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Give wildlife a chance, will ya'?

Within the circle is a deserted golden eagle cliff nest along an off-road vehicle trail that's no longer occupied because of the disturbance caused by motorized traffic.

Photo by Jim Anderson

Within the circle is a deserted golden eagle cliff nest along an off-road vehicle trail that's no longer occupied because of the disturbance caused by motorized traffic.

Closure of certain public lands for the protection of wildlife is an absolute necessity. Nowhere have we seen it more plainly than in the Millican off-road vehicle (ORV) playground. When Bureau of Land Management wildlife biologists discovered off-road machines were literally running all over some of the best Sage Grouse nesting habitat in that huge tract of land, it became imperative the area be closed during nesting time.

Since those heady days the BLM has discovered several other wildlife areas where ORVs, bikers, hikers, climbers, horseback riders and the general public are making it near-impossible to preserve the native wildlife using "The Land." I capitalized The Land because it deserves that honor.

Aldo Leopold was an American author, scientist, ecologist, forester, conservationist, environmentalist, and founder of the science of Wildlife Management. Wildlife biologists and land-managers agree with Leopold's ethics as the most effective way at managing — preserving, if you will — The Land for wild places and wild things.

Closure of certain lands has to occur if we're going to have golden eagles flying around this part of Oregon. Up north of Madras there's now a closure on an area rock climbers love. I know several who about busted a gut when they found those BLM seasonal closure signs.

Between Bend and Redmond, there is a golden eagle nest directly across from the little BLM recreation spot at Jaguar Road. There are three volunteers keeping an eye on that breeding territory, trying to keep intruders from chasing out the adult eagles, and thereby causing the nest to fail.

One volunteer, who lives on the opposite side of the nesting territory, has shouted at invaders to get them to leave. Often, they are carrying firearms, and choose to stand on the edge of the rim directly over the nest. One group of invaders shouted back at her, "We have every right to be here!" in language that would make a sailor blush. The miscreants may have thought it really was OK for them to go where they wanted to, and shoot what they wanted to shoot, because vandals pulled down the BLM's closure signs.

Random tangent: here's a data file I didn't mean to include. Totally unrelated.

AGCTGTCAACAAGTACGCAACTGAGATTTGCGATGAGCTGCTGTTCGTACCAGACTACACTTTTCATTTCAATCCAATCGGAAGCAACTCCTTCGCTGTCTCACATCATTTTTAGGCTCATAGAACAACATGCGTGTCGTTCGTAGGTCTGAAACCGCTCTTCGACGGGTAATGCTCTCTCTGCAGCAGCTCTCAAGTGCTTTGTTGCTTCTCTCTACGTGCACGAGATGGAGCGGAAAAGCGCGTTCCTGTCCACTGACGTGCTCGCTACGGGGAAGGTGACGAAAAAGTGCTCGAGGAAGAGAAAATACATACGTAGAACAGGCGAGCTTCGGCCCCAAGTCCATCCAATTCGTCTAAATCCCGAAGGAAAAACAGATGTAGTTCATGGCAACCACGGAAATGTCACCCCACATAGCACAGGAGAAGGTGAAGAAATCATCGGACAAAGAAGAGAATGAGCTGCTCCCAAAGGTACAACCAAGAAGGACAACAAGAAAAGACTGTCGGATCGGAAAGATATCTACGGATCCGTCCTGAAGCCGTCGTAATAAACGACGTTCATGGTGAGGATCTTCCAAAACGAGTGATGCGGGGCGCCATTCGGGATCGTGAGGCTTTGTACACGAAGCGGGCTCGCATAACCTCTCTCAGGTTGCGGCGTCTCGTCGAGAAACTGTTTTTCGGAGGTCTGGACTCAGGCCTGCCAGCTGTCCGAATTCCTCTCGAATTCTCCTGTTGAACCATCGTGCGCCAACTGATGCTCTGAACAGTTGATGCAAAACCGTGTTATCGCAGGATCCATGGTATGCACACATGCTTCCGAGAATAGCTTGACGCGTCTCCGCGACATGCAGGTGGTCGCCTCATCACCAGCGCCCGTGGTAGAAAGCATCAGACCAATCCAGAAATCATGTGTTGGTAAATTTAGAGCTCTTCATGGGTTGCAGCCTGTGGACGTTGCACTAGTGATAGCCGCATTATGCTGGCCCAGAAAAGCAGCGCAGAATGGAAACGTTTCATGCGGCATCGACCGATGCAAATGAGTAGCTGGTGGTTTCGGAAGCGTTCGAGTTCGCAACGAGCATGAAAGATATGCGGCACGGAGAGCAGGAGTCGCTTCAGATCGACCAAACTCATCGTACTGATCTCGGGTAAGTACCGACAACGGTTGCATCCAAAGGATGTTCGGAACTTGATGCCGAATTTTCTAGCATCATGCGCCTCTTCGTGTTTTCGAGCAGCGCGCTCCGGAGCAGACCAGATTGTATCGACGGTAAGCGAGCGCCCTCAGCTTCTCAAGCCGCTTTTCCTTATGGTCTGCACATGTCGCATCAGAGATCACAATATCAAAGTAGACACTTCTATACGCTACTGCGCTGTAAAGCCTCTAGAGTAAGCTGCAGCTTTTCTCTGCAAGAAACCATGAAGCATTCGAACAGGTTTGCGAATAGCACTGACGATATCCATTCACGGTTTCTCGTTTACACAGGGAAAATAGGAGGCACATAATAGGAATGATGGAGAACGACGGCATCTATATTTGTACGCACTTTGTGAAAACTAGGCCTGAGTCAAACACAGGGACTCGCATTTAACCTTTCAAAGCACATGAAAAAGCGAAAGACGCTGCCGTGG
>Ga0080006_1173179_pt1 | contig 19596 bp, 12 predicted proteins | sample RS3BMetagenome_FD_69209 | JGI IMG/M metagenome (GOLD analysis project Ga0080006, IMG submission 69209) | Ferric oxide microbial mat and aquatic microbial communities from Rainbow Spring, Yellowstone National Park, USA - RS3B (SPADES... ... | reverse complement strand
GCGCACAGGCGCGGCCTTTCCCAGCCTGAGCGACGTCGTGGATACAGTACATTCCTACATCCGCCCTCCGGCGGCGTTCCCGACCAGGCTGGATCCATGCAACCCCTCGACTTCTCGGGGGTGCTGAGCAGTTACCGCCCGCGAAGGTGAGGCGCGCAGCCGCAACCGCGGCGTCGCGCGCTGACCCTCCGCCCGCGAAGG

There's a pair of Golden Eagles trying to raise young in a closed canyon north of Hwy 126 between Sisters and Redmond. The all-terrain vehicle (ATV) riders have not only violated the closure, but have carried out lots of vandalism doing so. The BLM has provided ATV users a large play area less than two miles away. Despite that, people continue to violate posted non-motorized vehicle areas, showing utter disregard for regulations, wildlife, and habitat. 

And it's not just the ATV people, either. The paint gun crowd has also invaded that area. One of the Oregon Eagle Foundation volunteers (with permission and blessings of the Prineville BLM) hauled TWO large pickup-loads of garbage out of the area. Here's hoping the eagles will return.

There are many favorite recreation places the BLM has to keep closed if we are going to preserve The Land for native wildlife, and I'm very pleased to say that most of the recreational community is going along with the closures, and asking their friends to do likewise.

All except those villains who parked their rig right next to the BLM's closure signs at Jaguar Road one day and went right in. Yep, my wife and I watched them violate that closure, and we're the ones who called the sheriff, who responded very rapidly. I hope the invaders told their friends about their experience. Please, think about what The Land means to the wildlife that lives behind the signs. Thanks!

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